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Is it possible to generate electricity from a Peltier device by only supplying heat (not ice)(something above 343 K )?

How efficient can it be?

Which is more efficient?- Using Peltier device or using the heat to convert the water to steam and then to electricity(heat is obviously not 343K in this case, it's something above 373 K)?

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    \$\begingroup\$ Yes, it is possible. No, it is not efficient compared to most other methods. \$\endgroup\$ – Dave Tweed Dec 17 '19 at 16:08
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    \$\begingroup\$ Have you done your basic calculations? Pick a number of joules and figure out what output you get in each case and compare. Add the calculations and numbers into your question. \$\endgroup\$ – Transistor Dec 17 '19 at 16:09
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    \$\begingroup\$ Oh, you had to use that word "efficiently" didn't you... \$\endgroup\$ – Harper - Reinstate Monica Dec 17 '19 at 16:23
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    \$\begingroup\$ Look up what a radioisotope thermoelectric generator is. Very inefficient, but reliable and long lasting and only used in exotic situations where nothing else will work like deep space probes Galileo, and Voyager 1 and 2...and uhhh lighthouses. \$\endgroup\$ – DKNguyen Dec 17 '19 at 16:31
  • \$\begingroup\$ 343K is only 70'C which isn't even boiling hot for water. It's just evaporating faster than room temp. Heat extraction depends on the temperature difference. REad Rankine cycle \$\endgroup\$ – Tony Stewart Sunnyskyguy EE75 Dec 17 '19 at 17:26
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Is it possible to generate electricity from a Peltier device by supplying heat (not ice)(something above 343 K )? How efficient can it be?

Yes, that is possible. The mechanism that generates electricity (seebeck effect) is dependent on the temperature gradient (temperature drop or \$\Delta T\$) across the module. Typical peltiers are roughly 3% to 8% efficient, but the efficiency is dependent on many factors like temperature gradient, heat moving through the device, and the load on the peltier or current and voltage that the device is operated at.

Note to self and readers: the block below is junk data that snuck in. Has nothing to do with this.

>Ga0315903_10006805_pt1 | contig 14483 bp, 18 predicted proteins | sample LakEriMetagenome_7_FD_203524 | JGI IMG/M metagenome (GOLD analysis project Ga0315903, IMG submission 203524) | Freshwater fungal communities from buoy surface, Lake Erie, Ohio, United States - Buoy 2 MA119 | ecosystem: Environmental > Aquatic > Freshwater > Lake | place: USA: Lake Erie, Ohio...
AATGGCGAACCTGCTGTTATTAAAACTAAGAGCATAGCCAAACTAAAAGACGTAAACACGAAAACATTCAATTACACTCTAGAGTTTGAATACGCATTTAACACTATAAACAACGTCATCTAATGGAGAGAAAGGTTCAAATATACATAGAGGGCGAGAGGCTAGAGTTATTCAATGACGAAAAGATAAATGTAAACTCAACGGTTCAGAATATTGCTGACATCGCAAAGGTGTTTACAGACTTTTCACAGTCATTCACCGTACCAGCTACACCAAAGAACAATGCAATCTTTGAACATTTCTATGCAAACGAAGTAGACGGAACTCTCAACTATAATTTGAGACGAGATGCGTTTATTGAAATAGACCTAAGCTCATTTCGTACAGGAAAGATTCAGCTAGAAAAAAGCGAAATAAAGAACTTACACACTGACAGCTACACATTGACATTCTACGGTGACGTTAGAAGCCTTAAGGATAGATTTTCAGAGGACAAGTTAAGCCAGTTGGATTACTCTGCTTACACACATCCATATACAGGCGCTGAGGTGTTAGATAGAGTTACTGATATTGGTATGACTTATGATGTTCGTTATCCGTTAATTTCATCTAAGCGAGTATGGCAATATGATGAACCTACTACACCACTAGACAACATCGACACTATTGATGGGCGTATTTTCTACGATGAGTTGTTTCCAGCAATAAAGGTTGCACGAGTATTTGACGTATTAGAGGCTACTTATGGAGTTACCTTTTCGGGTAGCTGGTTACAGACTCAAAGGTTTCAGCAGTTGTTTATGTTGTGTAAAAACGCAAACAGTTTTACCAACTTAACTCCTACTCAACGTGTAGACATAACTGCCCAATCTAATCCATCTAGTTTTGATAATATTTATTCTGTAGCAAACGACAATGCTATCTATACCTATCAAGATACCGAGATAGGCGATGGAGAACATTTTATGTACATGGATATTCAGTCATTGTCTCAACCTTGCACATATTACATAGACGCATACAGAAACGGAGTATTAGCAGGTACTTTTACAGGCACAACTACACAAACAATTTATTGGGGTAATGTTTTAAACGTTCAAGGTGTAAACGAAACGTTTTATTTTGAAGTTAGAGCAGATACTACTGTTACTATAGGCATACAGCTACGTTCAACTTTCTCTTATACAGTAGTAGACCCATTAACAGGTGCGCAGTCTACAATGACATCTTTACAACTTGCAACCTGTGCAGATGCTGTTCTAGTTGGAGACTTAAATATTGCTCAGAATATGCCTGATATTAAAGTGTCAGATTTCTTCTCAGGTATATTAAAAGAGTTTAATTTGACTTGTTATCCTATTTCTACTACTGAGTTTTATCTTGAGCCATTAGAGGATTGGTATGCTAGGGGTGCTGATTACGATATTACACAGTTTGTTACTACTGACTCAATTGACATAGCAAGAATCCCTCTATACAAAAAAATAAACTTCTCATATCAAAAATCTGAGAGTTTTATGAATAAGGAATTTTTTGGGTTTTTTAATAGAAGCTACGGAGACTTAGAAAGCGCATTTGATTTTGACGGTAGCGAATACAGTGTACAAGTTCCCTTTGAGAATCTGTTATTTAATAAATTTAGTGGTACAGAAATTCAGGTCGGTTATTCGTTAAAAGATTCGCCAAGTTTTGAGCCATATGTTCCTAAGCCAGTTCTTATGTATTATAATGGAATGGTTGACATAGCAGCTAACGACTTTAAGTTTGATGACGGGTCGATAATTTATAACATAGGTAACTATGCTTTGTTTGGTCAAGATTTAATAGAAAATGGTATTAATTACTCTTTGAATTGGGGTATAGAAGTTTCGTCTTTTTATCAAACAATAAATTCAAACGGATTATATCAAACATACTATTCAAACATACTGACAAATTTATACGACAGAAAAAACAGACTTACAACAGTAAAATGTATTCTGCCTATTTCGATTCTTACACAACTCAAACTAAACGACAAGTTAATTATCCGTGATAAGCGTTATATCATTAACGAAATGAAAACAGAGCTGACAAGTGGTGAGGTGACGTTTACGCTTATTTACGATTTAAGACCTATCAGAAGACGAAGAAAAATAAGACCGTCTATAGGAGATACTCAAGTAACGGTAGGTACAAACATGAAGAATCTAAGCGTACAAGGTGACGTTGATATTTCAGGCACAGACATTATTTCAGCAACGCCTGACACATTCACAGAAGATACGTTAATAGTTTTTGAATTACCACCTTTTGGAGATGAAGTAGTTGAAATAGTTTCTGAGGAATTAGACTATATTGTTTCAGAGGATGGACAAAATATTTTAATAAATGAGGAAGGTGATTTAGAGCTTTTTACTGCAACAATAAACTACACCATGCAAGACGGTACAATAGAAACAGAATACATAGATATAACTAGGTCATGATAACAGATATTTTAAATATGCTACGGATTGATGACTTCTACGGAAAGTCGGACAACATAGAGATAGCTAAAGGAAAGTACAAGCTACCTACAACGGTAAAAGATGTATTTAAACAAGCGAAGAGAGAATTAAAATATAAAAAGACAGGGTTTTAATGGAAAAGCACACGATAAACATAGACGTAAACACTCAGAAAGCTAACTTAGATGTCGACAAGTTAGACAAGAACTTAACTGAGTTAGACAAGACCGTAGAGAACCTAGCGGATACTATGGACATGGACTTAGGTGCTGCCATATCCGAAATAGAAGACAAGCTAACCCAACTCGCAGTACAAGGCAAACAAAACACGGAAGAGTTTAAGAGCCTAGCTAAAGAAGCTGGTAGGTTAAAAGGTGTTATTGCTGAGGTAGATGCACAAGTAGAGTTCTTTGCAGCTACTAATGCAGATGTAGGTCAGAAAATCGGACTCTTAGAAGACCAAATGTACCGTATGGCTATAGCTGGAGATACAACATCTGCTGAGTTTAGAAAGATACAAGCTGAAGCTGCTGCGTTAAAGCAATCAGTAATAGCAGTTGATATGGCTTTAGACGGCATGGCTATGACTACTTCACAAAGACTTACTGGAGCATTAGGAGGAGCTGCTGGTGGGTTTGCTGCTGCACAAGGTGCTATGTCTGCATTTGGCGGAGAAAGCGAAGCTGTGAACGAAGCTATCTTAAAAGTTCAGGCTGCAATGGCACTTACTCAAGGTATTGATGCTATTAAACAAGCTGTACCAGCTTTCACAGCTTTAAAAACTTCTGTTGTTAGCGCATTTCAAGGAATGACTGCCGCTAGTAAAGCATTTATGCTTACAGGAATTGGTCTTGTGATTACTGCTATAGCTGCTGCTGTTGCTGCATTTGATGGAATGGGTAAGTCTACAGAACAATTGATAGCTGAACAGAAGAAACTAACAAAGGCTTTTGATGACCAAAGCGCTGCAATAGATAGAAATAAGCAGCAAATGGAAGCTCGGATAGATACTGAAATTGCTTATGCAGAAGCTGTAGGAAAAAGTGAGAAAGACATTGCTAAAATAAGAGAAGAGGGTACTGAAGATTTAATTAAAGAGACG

Most steam conversion is 30% to 50% efficient, much more efficient than a peltier.

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  • \$\begingroup\$ It might be worth mentioning, if you know, how the efficiency of low-ΔT stirling engines compares, since they would be the most direct replacement for small-scale things. Steam turbines are only really worth it at large scales. \$\endgroup\$ – Hearth Dec 17 '19 at 16:41
  • \$\begingroup\$ @Hearth, you can also have small steam engines, you just don't see many anymore because of combustion engines. \$\endgroup\$ – Voltage Spike Dec 17 '19 at 18:12
  • \$\begingroup\$ I'm talking more about scale of temperature; you won't have any steam engines operating at 50°C (unless you use something other than water as the fluid, of course!) but you can definitely have Peltier modules or low-ΔT Stirling engines. \$\endgroup\$ – Hearth Dec 17 '19 at 18:14
  • \$\begingroup\$ In a carnot engine we need the sink to be cold and the source to be hot so is there anyway to use peltier device in it ? (Obviously in an ideal case else the device would melt)so that one side is hot(by the source) and other side cold(to the sink) \$\endgroup\$ – Sidhant Mishra Dec 19 '19 at 12:20
  • \$\begingroup\$ They have special peliters that work with delta T's in the 600C range, the consumer ones will die at around 200C. You can use a peliter to recover waste heat, there aren't good reasons to do this because of cost vs preformance. \$\endgroup\$ – Voltage Spike Dec 19 '19 at 16:38